Feast of St. Joseph, husband of Mary
2 Samuel 7:4-5a, 12-14a, 16
Romans 4:13, 16-18, 22
Matthew 1:16, 18-21, 24a or Luke 2:41-51a
"Joseph, son of David, do not be afraid to take Mary your wife into your home. For it is through the Holy Spirit that this child has been conceived in her." Matthew 1:20
Joseph knew with certainty that Mary was his wife.
However, he was afraid to take Mary, his wife, into his home. He was afraid to do this because he did not know with certainty whose child Mary was carrying in her womb.
Joseph, being a just man, was confused. Not only was he confused, he was paralyzed and unable to make a decision. He had three options, take Mary, his wife into his home, divorce Mary, his wife, in a public manner and bring her shame or divorce her quietly.
Who was he supposed to talk to in order to make a good decision, a decision a just man would make under these circumstances? Should he talk to his parents? Should he talk to Mary’s parents? Should he talk to Mary herself? Certainly, he was not going to talk to his or Mary’s friends about this situation. Maybe he should talk to his Rabbi, but maybe he was not so sure about that either. It was a very difficult and confusing time for him.
We do not know how long Joseph wrestled with this dilemma. Was it days, weeks, or even months? We just don’t know. What we do know is that he had finally made up his mind, and that was to divorce his wife quietly so that Mary would not be exposed to shame. This is what a "just man" does, he believed.
In our culture, it seems to me that we have lost the sense of shame. It is easy for us to shame and blame others. The easiest of all places for this to occur is within our family home. In a home setting, there is no outside world to question the way we shame and blame others, be they wife or husband, child or parents, the ones we are supposed to love the most. We can accuse and we can abuse or we can strike out and we can strike down just because we believe that we are within the safety of our homes and we have the power to do so. Some become so expert in casting shame, that it is not shameful for them to do this outside the home. Some even flaunt it, on the radio, the television or in public forms. The more powerful and untouchable we become, the more shameless we can also be. Those we shame become non-persons for us, in reality, nobodies, worthless creatures that have no human dignity.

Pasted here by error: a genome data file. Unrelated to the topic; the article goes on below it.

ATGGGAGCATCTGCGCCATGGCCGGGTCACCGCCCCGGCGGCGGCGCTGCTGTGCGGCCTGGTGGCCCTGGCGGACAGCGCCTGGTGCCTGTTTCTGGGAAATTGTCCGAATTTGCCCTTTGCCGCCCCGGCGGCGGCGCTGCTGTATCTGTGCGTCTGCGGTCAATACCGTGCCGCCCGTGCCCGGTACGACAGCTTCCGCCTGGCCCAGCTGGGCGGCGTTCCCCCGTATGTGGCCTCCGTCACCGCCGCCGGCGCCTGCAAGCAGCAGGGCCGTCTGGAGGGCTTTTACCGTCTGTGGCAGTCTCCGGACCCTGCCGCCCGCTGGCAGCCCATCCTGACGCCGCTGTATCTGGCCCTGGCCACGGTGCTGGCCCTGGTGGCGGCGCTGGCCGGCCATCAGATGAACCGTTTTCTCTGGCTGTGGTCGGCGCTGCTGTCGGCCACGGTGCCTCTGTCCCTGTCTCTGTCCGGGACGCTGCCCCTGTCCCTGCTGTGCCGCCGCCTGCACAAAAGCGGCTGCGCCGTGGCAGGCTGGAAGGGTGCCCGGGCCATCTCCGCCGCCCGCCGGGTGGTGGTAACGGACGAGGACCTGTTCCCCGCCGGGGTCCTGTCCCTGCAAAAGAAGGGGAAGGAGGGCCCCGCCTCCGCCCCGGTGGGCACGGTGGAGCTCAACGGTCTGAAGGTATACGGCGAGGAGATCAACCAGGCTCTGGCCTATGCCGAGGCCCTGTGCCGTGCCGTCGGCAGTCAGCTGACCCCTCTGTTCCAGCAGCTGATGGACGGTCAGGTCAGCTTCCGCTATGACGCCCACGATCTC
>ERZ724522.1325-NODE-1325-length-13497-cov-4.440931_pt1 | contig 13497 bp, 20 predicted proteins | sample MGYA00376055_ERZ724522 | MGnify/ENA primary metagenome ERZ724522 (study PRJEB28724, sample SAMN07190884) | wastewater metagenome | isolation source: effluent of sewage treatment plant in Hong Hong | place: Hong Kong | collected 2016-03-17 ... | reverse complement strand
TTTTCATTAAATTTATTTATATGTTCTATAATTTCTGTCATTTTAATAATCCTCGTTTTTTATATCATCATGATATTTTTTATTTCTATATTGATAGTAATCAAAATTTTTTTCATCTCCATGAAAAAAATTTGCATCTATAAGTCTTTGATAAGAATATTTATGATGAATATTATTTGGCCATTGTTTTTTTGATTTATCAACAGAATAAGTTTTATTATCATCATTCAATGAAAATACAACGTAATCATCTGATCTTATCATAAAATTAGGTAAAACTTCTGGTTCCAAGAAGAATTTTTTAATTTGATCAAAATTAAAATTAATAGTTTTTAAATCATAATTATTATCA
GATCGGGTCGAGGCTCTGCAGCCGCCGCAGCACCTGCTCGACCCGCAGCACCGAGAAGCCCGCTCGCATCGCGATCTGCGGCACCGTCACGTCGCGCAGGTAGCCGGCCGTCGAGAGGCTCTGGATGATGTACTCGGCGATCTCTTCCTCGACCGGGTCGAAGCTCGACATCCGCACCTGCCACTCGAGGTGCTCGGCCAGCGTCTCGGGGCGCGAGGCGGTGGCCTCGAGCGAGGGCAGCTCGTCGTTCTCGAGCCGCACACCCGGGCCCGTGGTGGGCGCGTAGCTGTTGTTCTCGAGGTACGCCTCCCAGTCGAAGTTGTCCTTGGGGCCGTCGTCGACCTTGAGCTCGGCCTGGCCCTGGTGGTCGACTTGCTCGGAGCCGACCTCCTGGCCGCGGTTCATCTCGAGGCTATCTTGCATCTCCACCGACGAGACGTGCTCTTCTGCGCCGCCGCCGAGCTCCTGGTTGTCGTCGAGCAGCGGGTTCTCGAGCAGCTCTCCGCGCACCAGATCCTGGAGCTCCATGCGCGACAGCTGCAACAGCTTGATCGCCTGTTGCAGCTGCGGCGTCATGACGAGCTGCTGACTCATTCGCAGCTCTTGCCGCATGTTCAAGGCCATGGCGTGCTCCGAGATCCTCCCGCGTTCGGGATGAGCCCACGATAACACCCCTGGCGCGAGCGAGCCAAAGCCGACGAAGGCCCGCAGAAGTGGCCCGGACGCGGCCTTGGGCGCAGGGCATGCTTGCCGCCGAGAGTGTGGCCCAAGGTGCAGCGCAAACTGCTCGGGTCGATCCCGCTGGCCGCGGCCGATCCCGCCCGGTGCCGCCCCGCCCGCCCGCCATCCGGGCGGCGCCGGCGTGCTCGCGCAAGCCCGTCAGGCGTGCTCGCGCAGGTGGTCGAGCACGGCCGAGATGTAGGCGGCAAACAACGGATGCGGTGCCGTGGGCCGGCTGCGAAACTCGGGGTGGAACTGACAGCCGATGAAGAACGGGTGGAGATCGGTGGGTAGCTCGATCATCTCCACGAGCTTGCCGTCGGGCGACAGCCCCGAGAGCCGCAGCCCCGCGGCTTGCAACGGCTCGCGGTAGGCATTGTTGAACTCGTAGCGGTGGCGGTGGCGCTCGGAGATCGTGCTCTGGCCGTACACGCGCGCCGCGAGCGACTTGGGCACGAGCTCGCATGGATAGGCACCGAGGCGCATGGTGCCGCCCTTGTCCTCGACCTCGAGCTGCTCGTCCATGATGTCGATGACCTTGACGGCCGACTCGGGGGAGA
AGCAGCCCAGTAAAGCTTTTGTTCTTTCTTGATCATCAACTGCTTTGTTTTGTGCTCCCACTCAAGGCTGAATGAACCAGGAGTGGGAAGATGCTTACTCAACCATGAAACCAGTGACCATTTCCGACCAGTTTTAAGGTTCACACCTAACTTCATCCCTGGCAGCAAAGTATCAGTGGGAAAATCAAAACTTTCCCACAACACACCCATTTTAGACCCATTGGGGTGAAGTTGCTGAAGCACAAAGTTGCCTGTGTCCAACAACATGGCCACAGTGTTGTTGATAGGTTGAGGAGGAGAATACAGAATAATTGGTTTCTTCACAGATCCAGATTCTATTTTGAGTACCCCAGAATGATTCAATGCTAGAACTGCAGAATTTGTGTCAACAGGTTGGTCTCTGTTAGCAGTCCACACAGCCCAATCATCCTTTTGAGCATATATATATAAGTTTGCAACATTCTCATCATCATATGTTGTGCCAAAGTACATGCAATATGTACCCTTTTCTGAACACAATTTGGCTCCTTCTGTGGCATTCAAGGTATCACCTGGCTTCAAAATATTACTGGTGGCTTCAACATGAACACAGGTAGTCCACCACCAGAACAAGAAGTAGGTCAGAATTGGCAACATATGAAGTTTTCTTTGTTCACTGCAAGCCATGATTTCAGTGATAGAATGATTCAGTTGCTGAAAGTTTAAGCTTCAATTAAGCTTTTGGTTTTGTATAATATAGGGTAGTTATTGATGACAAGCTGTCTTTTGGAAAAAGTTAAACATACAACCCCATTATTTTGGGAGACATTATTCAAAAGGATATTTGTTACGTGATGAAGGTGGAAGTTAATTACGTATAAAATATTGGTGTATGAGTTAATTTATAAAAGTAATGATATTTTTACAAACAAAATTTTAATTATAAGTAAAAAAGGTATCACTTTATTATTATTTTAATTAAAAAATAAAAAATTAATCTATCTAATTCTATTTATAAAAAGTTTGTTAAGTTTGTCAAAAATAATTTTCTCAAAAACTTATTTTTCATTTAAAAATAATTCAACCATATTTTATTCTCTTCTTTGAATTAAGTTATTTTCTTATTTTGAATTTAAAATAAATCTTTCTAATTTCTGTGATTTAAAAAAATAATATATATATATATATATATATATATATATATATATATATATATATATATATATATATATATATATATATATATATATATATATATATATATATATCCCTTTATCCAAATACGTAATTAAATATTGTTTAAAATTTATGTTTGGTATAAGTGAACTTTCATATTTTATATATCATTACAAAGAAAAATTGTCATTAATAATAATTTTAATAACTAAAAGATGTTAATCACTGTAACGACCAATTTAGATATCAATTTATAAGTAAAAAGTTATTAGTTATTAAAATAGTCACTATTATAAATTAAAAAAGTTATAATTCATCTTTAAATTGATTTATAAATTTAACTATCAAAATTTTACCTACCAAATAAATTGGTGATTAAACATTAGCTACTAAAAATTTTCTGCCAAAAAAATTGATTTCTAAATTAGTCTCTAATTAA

What God teaches us through Joseph is that his intuition is correct. It is not right to shame someone, especially someone you love. God also teaches us that things are not always what they seem to be. Mary was with child through the Holy Spirit, and this is what Joseph was called to believe. He had to make this leap of faith when God presented to him that truth in a dream. Joseph had to let go of his decision to divorce his wife, Mary, quietly and then to decide to take her into his home.
God never shames us. On the other hand, we can become ashamed of God. We can become ashamed of being what God asks us to be. We are to be loving, forgiving, respectful and caring, even when we believe the other has done something very wrong. Out of human respect, we can become ashamed of standing up for the poor, the outcast and the nobodies of this world. If we listen carefully to our visions and dreams, we will learn what God is saying to us, just as Joseph, Mary’s husband, learned.
Fr. Clemente Barron, C.P. is a member of the General Council of the Passionist Congregation and is stationed in Rome.